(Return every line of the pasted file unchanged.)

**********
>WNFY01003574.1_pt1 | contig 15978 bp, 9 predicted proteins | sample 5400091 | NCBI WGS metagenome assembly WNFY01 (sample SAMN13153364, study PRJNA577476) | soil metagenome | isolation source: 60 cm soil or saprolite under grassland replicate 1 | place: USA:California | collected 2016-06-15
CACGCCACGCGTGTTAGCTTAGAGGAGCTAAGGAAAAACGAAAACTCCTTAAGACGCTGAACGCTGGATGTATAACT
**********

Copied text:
>WNFY01003574.1_pt1 | contig 15978 bp, 9 predicted proteins | sample 5400091 | NCBI WGS metagenome assembly WNFY01 (sample SAMN13153364, study PRJNA577476) | soil metagenome | isolation source: 60 cm soil or saprolite under grassland replicate 1 | place: USA:California | collected 2016-06-15
CACGCCACGCGTGTTAGCTTAGAGGAGCTAAGGAAAAACGAAAACTCCTTAAGACGCTGAACGCTGGATGTATAACT